A common man marvels at uncommon things. A wise man marvels at the commonplace. CONFUCIUS

Wednesday, 12 March 2014



We've just returned from Kendal in the Lake District. It wasn't a holiday — we were there to help Carmen's mum recover from surgery. But on Saturday I did manage a five-and-a-half hour walk in and around the Kentmere valley. It was windy and misty on the tops, but the valley itself was clear.

Kentmere church.

Barn at Stile End.

The curiosity of sheep.

The cart track from Kentmere to Sadgill.

Halfway along this track I branched left onto the fell, climbing steeply up to Wray Crag and Shipman Knotts (1926 ft). The path followed first a wall and then a fence. Which was lucky. Visibility was very poor, and a navigational error could have been serious. The wind roared at my back, but I was wearing my merino wool base layer, long-sleeved technical shirt, fleece, rainshell and waterproof gloves, so I kept quite warm and dry.

The whole area was turning into a huge peat bog, and I had to skirt countless boggy pools and sucking quagmires, often by clinging precariously to the wall or fence. After what seemed ages I reached the summit of Kentmere Pike (2397 ft), and after another age the cairn at the top of Harter Fell (2539 ft). Some patches of snow nestled in the hollows, and a much larger snowfield covered the fell's northern slopes above Mardale.

I ate my sandwiches with freezing fingers in the lee of the cairn. I didn't stay long. It was time to descend and find some better weather. Thankfully I quickly located west of the cairn the zig-zag path which led precipitously to Nan Bield Pass (I'd been worried about finding it in the mist). Three other walkers were taking refuge in the stone shelter there. But it was no place to linger. The wind screamed through the gap. I headed steeply back down into the Kentmere valley. Gradually the incline eased, the wind dropped and the mist cleared.   

Old quarry on the western slopes of Kentmere Pike.

Unmistakeable Lake District mountain scenery. It doesn't get much better than this.

A burst of sunlight lights up a sward of tussocky grass. 

The Kentmere valley looking north.

The Kentmere valley looking south.

A simple bridge — both practical and beautiful.

The long and winding road:  mossed stone walls line the way.


The Weaver of Grass said...

Lovely photographs of a part I don't know at all Robert - although we live so near.
Do send me an e mail to let me know how Rhoda is progressing please.

Loren said...

Wow, I've never hiked country anything like that. Beautiful in an austere way.

The Solitary Walker said...

This beautiful part of eastern Lakeland is mainly frequented by the hardier walkers, Pat, as it's quite wild and remote. Will email later.

It's a wonderful part of England, Loren. One of my favourite places anywhere.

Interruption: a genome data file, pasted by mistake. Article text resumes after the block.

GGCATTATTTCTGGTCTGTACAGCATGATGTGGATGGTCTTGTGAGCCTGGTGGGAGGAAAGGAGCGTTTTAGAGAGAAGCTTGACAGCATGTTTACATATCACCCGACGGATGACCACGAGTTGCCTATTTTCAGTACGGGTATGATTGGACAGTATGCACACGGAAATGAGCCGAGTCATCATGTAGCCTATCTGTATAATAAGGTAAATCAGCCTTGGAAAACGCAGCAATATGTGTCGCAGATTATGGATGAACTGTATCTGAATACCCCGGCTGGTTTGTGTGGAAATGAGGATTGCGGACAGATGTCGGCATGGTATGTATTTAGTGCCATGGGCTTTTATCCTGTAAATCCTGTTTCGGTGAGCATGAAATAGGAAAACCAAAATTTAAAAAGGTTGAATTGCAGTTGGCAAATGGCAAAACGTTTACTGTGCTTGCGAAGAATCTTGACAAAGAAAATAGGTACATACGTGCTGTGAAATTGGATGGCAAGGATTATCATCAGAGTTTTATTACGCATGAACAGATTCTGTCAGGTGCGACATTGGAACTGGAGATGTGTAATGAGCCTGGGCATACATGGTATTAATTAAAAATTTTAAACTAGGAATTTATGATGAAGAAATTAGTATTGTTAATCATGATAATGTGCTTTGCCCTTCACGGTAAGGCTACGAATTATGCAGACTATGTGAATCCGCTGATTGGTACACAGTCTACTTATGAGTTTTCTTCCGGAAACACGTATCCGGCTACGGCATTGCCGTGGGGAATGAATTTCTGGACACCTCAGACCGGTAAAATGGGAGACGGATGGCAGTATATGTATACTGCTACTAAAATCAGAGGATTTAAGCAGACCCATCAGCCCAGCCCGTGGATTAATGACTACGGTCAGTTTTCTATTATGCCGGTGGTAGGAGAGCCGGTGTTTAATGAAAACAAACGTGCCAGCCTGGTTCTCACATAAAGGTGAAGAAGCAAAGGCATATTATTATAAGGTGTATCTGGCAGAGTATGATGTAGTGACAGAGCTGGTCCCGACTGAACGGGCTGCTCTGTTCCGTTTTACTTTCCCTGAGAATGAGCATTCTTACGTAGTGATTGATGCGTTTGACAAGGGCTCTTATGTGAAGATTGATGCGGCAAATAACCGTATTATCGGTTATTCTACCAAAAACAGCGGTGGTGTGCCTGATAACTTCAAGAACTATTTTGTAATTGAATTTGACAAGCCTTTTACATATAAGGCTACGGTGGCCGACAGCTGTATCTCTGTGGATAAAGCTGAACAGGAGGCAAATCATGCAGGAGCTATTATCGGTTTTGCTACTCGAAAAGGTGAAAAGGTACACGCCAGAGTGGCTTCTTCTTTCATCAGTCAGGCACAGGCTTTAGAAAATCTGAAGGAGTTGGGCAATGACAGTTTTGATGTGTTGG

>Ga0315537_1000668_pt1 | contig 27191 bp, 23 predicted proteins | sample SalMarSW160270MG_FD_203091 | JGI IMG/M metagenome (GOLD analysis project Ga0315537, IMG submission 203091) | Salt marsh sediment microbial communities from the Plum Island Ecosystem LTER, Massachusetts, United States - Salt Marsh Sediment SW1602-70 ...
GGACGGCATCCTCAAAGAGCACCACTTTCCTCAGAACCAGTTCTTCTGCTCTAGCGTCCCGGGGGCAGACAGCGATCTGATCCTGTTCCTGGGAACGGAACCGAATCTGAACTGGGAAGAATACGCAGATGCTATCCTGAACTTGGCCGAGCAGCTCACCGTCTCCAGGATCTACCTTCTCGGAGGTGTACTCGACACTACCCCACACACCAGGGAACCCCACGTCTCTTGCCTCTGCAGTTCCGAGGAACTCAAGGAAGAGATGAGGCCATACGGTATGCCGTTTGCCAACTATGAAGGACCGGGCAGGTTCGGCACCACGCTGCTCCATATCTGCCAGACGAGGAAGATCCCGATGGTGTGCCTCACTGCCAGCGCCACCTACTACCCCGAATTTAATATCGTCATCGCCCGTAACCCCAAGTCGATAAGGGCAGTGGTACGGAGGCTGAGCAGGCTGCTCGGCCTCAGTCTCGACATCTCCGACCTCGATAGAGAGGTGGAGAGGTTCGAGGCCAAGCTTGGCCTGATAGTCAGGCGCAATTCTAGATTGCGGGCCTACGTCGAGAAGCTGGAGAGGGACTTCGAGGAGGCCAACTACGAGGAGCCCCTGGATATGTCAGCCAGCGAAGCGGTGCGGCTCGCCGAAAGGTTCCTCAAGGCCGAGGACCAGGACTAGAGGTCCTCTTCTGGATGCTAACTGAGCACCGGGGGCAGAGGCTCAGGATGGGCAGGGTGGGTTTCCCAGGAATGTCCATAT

Ruth Mowry said...

Robert, these scenes and your photographs are utterly gorgeous! I can't stop staring.

It sounds quite hazardous though! Glad you made it through all right. I imagine you feel it was worth the risk.

Rubye Jack said...

It's such gorgeous country, and the bridge is unique and beautiful and obviously useful.

Howellsey said...

One of my favourite areas, snow covered last time I went up there. The wind certainly does whip through the Nan Bield pass, usually quiet as well! Lovely colours in the pics.

George said...

Magnificent photos of a magnificent place in the world. Oh how it brings back memories of my C2C walk. One of the things I remember most, and brought to mind by your own experience, is how the weather can change so dramatically with what seems to be small changes in elevation. In the Lake District, as you well know, it is always wise to be prepared for any kind of weather, regardless of the season.

dritanje said...

The scenery goes from fearsome (to me!) to homely, with the mossy stones and the little stone bridge. You are courageous and intrepid. The weather sounds horrendous - and to think I complained of a little rain! I hope C's mum makes a good recovery.

Suman said...

Stunning pictures, Robert! I could look at them all day; there's just so much poetry in each one of them. The mossy path is my favourite - takes me right back to Seattle and it's moss-embossed evergreens.

Hilary said...

I have never been to that part of the country, you've made me want to go.

The Solitary Walker said...

Thanks, everyone, for your comments, and thanks for your best wishes for Carmen's mum, Dritanje. She's recovering from a lumpectomy, but she won't be out of the woods until the result of a lymph node biopsy next week.

Goat said...

Beautiful. Great to see all that rich-green grass.

The Solitary Walker said...

It's a lovely part of England, Goat.